The travel industry is pinning its hopes on the departure tax that was introduced Monday, while some passengers leaving the country voiced unhappiness with the new levy.
Japan began collecting ¥1,000 per person from those leaving the country regardless of nationality.
Revenue from the new tax, estimated at ¥50 billion for fiscal 2019, will be used to make it easier for foreign visitors to travel within the country.
These measures “will be a tailwind” for growth in the number of visitors to Japan, a major travel agency official said.
When the departure tax plan emerged, people in the industry were worried that the levy might discourage overseas people from traveling here, depending on the tax level.
The concerns waned as the government set the tax at ¥1,000 per head. “The advantages of a more convenient tourism environment outweigh” the disadvantages, said an official of an air carrier.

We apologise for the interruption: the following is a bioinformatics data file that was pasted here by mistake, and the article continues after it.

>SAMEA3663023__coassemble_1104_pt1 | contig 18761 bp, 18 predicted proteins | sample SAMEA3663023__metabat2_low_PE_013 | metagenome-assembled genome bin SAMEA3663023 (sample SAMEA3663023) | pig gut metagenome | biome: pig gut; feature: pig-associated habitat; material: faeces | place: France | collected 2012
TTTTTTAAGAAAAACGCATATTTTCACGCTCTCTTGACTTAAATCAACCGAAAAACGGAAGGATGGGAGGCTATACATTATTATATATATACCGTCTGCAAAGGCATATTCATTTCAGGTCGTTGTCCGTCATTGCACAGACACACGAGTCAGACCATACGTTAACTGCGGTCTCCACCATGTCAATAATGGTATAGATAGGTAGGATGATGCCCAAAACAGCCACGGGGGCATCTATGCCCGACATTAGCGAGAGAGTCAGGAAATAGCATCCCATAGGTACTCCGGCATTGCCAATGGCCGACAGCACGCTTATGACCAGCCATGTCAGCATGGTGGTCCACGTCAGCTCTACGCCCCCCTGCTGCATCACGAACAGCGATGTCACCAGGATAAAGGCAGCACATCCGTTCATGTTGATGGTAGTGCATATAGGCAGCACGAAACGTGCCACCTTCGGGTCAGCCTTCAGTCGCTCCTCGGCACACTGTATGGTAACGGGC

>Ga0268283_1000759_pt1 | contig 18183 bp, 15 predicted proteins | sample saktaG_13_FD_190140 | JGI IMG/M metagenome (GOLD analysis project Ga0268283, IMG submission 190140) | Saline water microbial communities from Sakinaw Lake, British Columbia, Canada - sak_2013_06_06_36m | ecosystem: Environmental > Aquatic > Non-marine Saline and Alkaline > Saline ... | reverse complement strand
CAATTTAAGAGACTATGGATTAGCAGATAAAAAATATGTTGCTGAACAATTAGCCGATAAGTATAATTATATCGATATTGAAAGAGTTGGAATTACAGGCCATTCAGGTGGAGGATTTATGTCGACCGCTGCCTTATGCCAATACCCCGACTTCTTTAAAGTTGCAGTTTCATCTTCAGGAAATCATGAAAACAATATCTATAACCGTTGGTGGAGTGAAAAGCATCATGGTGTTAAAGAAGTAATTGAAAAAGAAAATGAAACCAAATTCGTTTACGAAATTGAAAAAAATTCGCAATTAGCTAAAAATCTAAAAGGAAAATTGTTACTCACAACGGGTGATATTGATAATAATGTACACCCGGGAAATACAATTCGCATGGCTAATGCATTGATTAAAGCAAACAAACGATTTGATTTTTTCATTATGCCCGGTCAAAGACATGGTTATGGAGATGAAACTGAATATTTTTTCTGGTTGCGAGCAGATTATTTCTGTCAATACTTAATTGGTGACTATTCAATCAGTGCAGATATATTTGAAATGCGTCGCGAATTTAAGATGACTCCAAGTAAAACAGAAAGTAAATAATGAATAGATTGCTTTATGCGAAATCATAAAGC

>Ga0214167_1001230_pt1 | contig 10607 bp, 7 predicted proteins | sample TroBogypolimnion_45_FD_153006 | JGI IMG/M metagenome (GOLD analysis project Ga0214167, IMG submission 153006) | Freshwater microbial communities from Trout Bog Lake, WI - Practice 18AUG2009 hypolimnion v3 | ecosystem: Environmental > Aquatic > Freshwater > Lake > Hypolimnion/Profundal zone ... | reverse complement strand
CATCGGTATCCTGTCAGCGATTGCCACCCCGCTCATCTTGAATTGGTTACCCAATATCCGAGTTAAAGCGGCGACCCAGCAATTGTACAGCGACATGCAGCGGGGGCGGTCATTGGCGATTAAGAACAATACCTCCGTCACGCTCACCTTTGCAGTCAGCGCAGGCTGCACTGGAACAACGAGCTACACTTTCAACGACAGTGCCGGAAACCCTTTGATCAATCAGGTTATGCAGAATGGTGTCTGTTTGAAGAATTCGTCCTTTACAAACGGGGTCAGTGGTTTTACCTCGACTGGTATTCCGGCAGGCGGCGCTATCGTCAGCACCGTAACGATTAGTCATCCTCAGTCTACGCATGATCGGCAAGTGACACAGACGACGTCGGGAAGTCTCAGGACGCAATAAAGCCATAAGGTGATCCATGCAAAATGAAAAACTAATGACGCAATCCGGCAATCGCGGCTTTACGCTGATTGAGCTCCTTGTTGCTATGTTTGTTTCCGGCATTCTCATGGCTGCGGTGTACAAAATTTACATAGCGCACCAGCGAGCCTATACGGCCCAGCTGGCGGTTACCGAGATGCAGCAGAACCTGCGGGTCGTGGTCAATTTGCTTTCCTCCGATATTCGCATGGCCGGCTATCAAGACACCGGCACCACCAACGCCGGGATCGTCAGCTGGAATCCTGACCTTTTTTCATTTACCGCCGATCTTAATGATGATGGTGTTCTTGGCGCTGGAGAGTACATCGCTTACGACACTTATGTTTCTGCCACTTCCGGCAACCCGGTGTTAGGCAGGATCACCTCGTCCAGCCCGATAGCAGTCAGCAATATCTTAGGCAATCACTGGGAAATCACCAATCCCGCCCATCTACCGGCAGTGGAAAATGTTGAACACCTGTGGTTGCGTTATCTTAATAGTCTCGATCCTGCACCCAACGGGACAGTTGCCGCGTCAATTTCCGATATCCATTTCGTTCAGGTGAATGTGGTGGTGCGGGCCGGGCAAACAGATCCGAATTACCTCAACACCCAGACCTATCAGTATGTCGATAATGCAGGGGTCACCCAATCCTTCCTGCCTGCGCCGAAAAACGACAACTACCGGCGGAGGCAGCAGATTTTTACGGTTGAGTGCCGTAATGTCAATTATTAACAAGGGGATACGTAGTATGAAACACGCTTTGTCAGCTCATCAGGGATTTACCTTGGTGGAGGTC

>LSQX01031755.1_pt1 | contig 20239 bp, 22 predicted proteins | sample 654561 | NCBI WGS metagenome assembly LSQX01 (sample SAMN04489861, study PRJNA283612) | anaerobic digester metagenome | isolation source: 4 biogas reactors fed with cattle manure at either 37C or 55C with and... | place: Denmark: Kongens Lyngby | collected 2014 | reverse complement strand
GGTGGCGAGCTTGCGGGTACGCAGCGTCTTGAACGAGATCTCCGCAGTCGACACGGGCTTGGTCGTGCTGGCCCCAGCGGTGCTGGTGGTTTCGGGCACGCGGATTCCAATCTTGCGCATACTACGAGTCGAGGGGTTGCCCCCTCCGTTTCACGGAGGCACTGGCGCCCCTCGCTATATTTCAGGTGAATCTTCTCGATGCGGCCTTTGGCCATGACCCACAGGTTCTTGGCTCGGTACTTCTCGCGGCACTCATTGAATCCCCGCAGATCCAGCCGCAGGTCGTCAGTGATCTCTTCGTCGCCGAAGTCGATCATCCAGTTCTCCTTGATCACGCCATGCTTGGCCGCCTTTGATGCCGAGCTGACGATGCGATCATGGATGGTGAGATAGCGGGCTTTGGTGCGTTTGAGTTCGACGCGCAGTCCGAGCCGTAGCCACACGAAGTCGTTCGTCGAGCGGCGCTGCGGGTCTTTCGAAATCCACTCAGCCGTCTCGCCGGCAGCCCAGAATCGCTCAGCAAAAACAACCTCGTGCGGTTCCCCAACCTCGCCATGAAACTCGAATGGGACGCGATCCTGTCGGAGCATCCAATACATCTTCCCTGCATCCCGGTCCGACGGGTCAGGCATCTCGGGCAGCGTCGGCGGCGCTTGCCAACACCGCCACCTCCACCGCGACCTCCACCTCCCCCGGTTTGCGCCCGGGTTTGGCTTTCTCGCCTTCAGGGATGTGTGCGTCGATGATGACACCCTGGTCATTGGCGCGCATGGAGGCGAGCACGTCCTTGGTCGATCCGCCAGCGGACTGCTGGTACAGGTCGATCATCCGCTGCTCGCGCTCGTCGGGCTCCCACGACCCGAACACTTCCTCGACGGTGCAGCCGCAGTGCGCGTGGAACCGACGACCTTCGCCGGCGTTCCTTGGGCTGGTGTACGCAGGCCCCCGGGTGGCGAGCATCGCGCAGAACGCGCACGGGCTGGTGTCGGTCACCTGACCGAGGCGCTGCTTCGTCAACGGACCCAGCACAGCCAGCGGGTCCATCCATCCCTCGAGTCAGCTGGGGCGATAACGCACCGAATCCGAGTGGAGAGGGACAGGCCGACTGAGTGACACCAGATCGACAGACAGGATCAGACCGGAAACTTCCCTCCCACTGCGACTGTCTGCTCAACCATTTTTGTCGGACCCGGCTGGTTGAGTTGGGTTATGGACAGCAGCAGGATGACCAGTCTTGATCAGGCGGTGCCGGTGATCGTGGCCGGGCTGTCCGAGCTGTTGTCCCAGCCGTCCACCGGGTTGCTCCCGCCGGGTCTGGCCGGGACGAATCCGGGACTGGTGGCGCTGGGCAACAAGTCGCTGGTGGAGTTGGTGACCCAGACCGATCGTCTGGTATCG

Meanwhile, international passengers had mixed feelings about the tax.
In the departure lounge of Narita International Airport on Monday morning, a university student from China on a family trip questioned why she had to pay the tax.
She said that while the amount of the tax is not significant, she is not convinced about paying it.
“I hope the use of the tax revenue will be made clearer,” a 62-year-old company executive from Kanagawa Prefecture said.
In contrast, a 35-year-old woman who visited Japan on a sightseeing trip from Hebei province, China, said she sees no problem with the tax if the revenue is used to improve airport facilities and take other necessary measures.
A corporate employee, 59, from Tachikawa in western Tokyo, said, “I don’t mind as long as the number of visitors to Japan rises and positively affects the economy.”
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